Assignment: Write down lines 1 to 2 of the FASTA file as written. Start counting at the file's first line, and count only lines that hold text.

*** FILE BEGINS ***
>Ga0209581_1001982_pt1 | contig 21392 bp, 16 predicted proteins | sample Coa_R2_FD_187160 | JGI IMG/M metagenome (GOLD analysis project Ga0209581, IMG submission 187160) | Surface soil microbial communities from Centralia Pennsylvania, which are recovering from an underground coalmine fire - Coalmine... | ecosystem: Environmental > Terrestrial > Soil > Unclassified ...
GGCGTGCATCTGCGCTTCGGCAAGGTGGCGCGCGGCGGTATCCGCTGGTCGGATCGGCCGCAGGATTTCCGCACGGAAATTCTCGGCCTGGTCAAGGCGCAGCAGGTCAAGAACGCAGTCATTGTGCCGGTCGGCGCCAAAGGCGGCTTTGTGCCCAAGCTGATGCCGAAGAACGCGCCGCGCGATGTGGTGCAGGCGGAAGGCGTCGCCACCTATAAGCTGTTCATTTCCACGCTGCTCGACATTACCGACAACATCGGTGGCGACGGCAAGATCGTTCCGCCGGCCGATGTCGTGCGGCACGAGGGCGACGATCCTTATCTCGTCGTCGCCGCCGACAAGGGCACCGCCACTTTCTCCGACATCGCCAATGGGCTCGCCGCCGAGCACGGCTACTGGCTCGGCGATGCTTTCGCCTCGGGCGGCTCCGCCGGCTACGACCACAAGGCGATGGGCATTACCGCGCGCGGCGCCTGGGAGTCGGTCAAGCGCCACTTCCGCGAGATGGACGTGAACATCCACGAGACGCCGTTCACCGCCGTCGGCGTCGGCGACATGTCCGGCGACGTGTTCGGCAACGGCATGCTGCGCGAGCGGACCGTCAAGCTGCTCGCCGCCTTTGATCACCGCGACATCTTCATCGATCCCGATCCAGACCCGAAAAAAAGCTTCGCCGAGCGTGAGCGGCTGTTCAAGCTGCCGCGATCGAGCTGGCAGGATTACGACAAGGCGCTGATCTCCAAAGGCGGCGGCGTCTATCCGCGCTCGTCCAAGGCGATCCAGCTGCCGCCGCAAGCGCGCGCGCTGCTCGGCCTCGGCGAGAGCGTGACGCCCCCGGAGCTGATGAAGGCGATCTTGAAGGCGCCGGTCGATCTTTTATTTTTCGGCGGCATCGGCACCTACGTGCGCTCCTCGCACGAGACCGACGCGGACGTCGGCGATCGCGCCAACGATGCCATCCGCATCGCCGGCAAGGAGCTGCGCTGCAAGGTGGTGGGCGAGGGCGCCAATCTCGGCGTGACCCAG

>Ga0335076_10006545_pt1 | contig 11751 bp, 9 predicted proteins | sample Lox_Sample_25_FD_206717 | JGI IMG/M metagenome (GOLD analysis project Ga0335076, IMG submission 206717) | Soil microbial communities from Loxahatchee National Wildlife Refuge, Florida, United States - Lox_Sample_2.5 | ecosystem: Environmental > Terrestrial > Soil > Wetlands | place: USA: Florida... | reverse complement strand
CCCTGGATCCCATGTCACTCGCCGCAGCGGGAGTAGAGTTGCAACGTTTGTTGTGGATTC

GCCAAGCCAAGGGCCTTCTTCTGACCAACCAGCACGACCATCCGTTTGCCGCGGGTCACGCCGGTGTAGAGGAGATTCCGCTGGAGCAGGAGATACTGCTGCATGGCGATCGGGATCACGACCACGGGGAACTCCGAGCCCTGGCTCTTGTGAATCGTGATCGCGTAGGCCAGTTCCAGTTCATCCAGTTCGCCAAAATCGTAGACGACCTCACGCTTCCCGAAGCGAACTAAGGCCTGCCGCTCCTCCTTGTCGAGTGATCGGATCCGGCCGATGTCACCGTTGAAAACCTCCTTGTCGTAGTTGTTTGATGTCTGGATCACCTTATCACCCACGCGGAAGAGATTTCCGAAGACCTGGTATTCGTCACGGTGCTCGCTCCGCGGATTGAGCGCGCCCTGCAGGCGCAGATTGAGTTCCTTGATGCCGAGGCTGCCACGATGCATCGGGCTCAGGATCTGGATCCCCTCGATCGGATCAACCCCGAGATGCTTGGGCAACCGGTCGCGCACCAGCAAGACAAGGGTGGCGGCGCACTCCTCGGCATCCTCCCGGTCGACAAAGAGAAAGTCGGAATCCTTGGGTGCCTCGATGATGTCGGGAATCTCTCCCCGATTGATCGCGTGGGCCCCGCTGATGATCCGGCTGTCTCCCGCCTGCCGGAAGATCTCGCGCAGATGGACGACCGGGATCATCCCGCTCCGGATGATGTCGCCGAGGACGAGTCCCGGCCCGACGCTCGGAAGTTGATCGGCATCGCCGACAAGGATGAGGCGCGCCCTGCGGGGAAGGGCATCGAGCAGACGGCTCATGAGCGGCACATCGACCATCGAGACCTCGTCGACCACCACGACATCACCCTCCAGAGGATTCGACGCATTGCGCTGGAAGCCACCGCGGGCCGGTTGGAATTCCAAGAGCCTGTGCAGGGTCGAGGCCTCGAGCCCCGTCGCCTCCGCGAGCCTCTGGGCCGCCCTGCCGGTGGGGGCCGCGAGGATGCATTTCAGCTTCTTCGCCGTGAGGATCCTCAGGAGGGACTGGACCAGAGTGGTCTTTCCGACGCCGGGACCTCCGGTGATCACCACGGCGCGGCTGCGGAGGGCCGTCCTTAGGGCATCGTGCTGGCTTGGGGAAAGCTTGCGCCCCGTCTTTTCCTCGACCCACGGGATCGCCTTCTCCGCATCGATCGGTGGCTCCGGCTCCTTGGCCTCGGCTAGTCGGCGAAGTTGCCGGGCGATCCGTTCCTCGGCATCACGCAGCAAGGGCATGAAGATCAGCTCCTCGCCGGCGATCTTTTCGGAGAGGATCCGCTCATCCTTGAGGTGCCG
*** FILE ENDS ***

>Ga0209581_1001982_pt1 | contig 21392 bp, 16 predicted proteins | sample Coa_R2_FD_187160 | JGI IMG/M metagenome (GOLD analysis project Ga0209581, IMG submission 187160) | Surface soil microbial communities from Centralia Pennsylvania, which are recovering from an underground coalmine fire - Coalmine... | ecosystem: Environmental > Terrestrial > Soil > Unclassified ...
GGCGTGCATCTGCGCTTCGGCAAGGTGGCGCGCGGCGGTATCCGCTGGTCGGATCGGCCGCAGGATTTCCGCACGGAAATTCTCGGCCTGGTCAAGGCGCAGCAGGTCAAGAACGCAGTCATTGTGCCGGTCGGCGCCAAAGGCGGCTTTGTGCCCAAGCTGATGCCGAAGAACGCGCCGCGCGATGTGGTGCAGGCGGAAGGCGTCGCCACCTATAAGCTGTTCATTTCCACGCTGCTCGACATTACCGACAACATCGGTGGCGACGGCAAGATCGTTCCGCCGGCCGATGTCGTGCGGCACGAGGGCGACGATCCTTATCTCGTCGTCGCCGCCGACAAGGGCACCGCCACTTTCTCCGACATCGCCAATGGGCTCGCCGCCGAGCACGGCTACTGGCTCGGCGATGCTTTCGCCTCGGGCGGCTCCGCCGGCTACGACCACAAGGCGATGGGCATTACCGCGCGCGGCGCCTGGGAGTCGGTCAAGCGCCACTTCCGCGAGATGGACGTGAACATCCACGAGACGCCGTTCACCGCCGTCGGCGTCGGCGACATGTCCGGCGACGTGTTCGGCAACGGCATGCTGCGCGAGCGGACCGTCAAGCTGCTCGCCGCCTTTGATCACCGCGACATCTTCATCGATCCCGATCCAGACCCGAAAAAAAGCTTCGCCGAGCGTGAGCGGCTGTTCAAGCTGCCGCGATCGAGCTGGCAGGATTACGACAAGGCGCTGATCTCCAAAGGCGGCGGCGTCTATCCGCGCTCGTCCAAGGCGATCCAGCTGCCGCCGCAAGCGCGCGCGCTGCTCGGCCTCGGCGAGAGCGTGACGCCCCCGGAGCTGATGAAGGCGATCTTGAAGGCGCCGGTCGATCTTTTATTTTTCGGCGGCATCGGCACCTACGTGCGCTCCTCGCACGAGACCGACGCGGACGTCGGCGATCGCGCCAACGATGCCATCCGCATCGCCGGCAAGGAGCTGCGCTGCAAGGTGGTGGGCGAGGGCGCCAATCTCGGCGTGACCCAG